Quirky originals such as Little Deviants and the free Frobisher Says pointed the way but Gravity Rush stands as the first must-have for Vita owners.
Kat is a leggy blonde in a fetching jumpsuit who's lost her memory and found herself in a pseudo-Victorian city -- yadda yadda. The twist here is that Kat can control gravity for short periods. Need to scale a tall building? Just fall 'up'. Faced with a glowing enemy? Zip through the air and deliver a boot to the head.
On the ground, Kat feels a tad clumsy but in the air she has 360 degrees of giddy freedom. Packaged in gorgeous cel-shaded visuals and featuring an architecturally beautiful city that's a pleasure to explore, Gravity Rush is charming and irresistible.
Ghost Recon Future Soldier
War games often take rather too much pleasure in ways to kill nondescript terrorists. A franchise once an advocate of war-is-hell, GRFS now tips the balance heavily in your favour with its arsenal of futuristic weaponry.
Invisibility camouflage and remote spy drones are just some of the tech that breaks the tradition of realism baked into Ghost Recon. What used to be a slow-paced, painstakingly tactical sim has morphed into pacy shooter that's clearly influenced by the popularity of Modern Warfare 2.
No longer do you direct your three squadmates as you work your way through landscapes as diverse as South America, Africa and the Arctic Circle. Instead, they intelligently assist you in firefights, though rarely taking the initiative.
When the mayhem breaks loose, the action can't match the ferocity of MW2. But in the rarer thoughtful moments when you're lining up a tactical kill, GRFS plays to its familiar strengths.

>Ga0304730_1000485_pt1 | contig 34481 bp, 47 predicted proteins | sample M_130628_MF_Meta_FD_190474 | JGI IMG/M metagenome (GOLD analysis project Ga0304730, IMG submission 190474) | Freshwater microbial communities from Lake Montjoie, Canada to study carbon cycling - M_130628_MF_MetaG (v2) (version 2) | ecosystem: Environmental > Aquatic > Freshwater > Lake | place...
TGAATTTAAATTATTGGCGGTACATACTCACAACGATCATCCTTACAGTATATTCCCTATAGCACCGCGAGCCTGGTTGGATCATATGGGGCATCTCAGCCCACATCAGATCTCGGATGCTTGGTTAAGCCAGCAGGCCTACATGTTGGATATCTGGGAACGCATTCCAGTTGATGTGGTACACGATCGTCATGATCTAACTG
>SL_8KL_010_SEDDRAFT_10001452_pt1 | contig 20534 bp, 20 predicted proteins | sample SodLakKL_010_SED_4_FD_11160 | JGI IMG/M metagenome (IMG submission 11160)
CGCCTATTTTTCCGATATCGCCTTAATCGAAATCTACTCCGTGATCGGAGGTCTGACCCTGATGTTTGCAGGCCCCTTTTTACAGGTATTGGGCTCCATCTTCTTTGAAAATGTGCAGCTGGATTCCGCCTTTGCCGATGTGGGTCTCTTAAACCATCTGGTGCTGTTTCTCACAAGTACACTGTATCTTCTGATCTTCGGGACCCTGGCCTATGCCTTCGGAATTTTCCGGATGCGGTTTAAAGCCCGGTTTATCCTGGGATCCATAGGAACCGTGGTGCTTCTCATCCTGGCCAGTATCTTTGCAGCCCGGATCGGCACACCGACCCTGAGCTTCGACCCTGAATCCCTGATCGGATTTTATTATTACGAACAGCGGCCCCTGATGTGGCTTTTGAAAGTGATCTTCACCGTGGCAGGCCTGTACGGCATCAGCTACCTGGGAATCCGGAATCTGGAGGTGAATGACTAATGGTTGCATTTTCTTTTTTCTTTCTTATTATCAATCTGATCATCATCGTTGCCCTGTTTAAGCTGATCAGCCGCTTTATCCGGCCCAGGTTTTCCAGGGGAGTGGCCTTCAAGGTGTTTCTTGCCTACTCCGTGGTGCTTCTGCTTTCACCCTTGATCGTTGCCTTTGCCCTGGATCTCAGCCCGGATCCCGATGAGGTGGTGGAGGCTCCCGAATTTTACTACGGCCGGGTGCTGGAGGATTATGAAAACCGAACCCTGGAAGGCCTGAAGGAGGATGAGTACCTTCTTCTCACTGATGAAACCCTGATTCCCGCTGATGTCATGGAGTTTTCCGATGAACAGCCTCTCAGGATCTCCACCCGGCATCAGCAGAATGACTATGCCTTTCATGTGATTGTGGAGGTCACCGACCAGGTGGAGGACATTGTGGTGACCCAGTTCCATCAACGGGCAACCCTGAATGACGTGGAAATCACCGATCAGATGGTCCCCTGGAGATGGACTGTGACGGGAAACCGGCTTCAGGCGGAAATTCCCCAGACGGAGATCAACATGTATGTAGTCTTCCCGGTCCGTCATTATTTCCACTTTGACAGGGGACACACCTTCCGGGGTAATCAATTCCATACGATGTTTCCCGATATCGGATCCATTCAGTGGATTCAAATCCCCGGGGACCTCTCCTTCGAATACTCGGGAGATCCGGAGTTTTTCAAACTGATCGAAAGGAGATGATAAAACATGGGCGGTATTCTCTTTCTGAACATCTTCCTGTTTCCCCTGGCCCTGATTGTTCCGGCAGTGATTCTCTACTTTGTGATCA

Who wouldn't want to drive a hearse in a destruction derby? DiRT Showdown gives you that and much, much more. Building on the formidable heritage of the DiRT series (itself an offshoot of the great Colin McRae brand), Showdown styles itself a pick-up-and-play arcade racer with a side order of stunts and smashes.
This huge variety of events mean there's never a dull moment except in the long, long loading times. With nuanced handling and a gleeful sense of fun in the vehicular carnage, Showdown will always put a smile on your face.
Bits and Bytes
• Fans of the hilariously brilliant Portal games (and if you aren't, you should be) will love this home-made real-life version. Created using special effects on a home computer, the video shows what happens what a bunch of friends get hold of a Portal gun and start messing around.
Honestly, if don't laugh at the ending, you're already dead.
• Today is the second day of the Dublin Conference on Internet Freedom, which is debating everything from piracy to consumers' digital rights to free speech.
If you couldn't make it to the event in Dublin Castle, all sessions are being streamed live online. Today's topics include freedom of speech on social media and government monitoring of the internet.
Speakers include high-level executives from Facebook, Google and NATO.